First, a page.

Scotland Makes the Installation of Carbon Monoxide Alarms Compulsory

2nd October, 2013: by Andrew Madden - Carbon Monoxide Detection.

The Scottish government has made the installation of carbon monoxide alarms compulsory in new regulations.

Under the new laws, effective from the 1st of October 2013, carbon monoxide alarms or detectors must be installed in all new build homes and also when new or replacement boilers, heaters, fires and stoves are installed in homes, hotels, guest houses or care homes.

Northern Ireland Lead

The new Scotland regulations follow the lead of Northern Ireland, who introduced similar laws in 2012. It also comes ahead of a government review into carbon monoxide and the rules and regulations concerning carbon monoxide alarms in rented accomodation.

When the plans were announced in early August, Scottish Planning Minister Derek Mackay said; "The Scottish Government recognises the devastating effect carbon monoxide poisoning can have on people's lives. Not a year goes by where there isn't an avoidable death in Scotland from carbon monoxide poisoning caused by faulty heating appliances. There are also a considerable number of incidents where people are treated in hospital for the effects of carbon monoxide poisoning. Scottish building regulations will require carbon monoxide alarms to be fitted when a new or replacement boiler or other heating appliance is to be installed in a dwelling and other buildings with bedrooms.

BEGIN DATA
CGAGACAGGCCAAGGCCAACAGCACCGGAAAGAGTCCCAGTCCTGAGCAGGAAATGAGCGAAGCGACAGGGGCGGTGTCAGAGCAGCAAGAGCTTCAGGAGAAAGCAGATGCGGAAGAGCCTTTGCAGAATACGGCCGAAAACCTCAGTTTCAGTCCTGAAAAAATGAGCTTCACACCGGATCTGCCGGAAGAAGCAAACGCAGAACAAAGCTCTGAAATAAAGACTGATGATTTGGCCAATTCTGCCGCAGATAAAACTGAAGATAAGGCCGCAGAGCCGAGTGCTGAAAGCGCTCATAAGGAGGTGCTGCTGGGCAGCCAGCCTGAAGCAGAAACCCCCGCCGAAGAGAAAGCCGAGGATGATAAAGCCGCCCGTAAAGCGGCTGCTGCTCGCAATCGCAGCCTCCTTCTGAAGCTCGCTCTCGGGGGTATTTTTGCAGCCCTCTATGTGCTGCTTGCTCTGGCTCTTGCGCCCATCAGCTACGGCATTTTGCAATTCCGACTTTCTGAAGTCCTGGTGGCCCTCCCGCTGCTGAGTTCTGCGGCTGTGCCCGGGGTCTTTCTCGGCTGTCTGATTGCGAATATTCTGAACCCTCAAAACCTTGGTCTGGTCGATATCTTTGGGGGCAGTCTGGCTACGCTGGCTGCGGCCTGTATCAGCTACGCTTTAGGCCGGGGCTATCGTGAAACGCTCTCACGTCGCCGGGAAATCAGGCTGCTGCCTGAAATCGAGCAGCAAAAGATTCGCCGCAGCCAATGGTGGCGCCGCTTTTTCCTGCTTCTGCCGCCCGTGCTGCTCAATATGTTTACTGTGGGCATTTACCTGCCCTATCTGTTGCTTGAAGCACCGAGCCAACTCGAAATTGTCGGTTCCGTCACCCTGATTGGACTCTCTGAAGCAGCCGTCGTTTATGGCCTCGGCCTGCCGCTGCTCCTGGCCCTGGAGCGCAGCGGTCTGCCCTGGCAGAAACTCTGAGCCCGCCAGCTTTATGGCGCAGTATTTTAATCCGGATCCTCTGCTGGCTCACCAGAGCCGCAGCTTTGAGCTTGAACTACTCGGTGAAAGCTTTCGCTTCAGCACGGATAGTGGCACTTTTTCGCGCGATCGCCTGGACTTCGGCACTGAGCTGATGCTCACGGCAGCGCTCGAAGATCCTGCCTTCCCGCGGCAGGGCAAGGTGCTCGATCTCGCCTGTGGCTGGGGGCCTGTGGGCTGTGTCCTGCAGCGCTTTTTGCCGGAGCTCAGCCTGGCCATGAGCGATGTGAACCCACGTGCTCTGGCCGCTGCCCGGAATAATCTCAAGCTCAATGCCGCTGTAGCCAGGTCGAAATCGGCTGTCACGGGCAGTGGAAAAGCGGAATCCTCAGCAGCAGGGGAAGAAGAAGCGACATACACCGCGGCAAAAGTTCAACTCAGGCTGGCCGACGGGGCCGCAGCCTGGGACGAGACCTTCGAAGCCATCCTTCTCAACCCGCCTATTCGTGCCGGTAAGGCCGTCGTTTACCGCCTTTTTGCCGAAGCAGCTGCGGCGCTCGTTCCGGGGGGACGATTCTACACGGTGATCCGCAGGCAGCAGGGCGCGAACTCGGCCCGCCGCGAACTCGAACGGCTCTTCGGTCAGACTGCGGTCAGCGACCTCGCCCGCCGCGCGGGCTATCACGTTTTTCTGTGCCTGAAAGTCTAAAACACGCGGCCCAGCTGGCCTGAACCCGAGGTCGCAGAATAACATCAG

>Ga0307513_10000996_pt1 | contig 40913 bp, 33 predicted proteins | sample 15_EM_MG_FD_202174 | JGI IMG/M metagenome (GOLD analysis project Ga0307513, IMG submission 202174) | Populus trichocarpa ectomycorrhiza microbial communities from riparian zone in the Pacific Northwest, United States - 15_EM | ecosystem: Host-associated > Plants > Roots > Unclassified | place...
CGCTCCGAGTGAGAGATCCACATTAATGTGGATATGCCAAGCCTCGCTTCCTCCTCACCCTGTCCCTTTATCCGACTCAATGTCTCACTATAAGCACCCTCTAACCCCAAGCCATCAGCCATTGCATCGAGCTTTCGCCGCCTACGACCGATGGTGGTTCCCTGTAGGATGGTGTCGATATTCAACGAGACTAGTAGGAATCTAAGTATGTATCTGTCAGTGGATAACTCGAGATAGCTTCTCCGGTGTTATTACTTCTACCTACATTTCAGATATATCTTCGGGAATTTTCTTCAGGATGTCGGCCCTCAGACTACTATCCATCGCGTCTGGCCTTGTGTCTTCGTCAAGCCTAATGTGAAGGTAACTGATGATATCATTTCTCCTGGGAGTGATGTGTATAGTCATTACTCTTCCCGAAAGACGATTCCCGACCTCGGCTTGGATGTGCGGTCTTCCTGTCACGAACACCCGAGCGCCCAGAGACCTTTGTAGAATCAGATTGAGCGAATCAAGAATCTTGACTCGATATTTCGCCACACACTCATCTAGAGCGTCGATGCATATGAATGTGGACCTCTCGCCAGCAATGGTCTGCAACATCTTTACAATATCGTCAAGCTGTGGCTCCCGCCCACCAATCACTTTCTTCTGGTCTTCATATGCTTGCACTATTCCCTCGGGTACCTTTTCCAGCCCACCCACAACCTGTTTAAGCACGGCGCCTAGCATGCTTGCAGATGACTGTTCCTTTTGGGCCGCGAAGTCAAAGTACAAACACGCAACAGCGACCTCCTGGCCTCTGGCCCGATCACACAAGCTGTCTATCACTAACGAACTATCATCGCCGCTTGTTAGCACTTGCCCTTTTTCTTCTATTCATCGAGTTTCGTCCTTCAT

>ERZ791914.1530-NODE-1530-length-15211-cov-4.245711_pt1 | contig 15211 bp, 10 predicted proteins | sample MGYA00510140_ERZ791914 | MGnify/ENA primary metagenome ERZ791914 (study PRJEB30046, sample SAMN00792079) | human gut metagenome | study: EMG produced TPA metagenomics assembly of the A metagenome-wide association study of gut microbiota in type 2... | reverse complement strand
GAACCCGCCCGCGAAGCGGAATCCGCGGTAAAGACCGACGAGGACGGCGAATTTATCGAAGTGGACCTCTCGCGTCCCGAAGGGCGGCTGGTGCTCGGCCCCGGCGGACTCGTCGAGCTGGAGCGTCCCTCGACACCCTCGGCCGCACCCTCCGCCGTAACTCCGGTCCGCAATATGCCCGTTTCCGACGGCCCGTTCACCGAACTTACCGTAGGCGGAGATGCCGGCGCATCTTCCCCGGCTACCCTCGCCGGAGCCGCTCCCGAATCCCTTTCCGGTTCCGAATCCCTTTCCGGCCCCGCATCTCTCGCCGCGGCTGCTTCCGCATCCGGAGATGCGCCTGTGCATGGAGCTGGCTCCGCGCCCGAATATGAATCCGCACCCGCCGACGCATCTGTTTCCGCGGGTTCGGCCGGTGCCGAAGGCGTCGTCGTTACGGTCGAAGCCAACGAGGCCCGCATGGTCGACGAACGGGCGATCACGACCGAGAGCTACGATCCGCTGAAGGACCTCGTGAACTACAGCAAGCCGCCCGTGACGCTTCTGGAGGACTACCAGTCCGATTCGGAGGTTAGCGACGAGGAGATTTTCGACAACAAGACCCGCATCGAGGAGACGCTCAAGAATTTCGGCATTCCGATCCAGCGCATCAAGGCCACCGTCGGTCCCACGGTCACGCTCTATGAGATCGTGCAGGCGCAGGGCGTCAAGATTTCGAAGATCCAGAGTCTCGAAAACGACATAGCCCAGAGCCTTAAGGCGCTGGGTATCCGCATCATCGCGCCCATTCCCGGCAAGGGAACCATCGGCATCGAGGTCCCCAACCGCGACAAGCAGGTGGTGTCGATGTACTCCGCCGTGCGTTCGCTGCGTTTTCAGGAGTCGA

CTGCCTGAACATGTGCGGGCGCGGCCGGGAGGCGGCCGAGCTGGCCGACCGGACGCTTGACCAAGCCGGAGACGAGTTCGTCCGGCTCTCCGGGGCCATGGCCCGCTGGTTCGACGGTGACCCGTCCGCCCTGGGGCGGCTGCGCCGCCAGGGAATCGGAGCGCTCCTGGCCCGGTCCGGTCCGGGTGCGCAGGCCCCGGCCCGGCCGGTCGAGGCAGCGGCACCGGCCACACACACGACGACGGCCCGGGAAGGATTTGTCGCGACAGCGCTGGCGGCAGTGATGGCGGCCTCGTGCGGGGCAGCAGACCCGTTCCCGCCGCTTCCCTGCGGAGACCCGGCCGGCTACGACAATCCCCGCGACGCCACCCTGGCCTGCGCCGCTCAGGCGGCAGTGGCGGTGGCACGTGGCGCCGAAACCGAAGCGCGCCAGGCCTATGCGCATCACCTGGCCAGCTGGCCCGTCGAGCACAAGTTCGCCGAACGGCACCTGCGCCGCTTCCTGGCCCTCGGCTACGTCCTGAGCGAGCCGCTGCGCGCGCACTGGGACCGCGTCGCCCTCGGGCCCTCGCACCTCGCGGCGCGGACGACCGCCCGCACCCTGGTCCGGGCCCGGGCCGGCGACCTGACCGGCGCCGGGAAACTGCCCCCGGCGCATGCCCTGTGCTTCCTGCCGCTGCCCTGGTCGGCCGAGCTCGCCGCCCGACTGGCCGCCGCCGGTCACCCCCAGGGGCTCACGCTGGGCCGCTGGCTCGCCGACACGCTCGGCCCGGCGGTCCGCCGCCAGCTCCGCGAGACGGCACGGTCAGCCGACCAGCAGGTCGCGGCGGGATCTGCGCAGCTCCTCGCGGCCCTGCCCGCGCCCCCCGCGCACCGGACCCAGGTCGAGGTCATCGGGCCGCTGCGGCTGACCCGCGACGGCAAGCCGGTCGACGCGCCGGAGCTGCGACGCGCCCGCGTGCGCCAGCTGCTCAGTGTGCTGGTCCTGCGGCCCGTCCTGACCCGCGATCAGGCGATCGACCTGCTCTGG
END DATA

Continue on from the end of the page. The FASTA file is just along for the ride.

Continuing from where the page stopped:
With carbon monoxide awareness at an all time high the new laws are seen as a victory for long term carbon monoxide safety campaigners. Though for some, the regulations do not stretch far enough with some campaigners still pushing for mandatory installaion of carbon monoxide alarms in all homes and dwellings.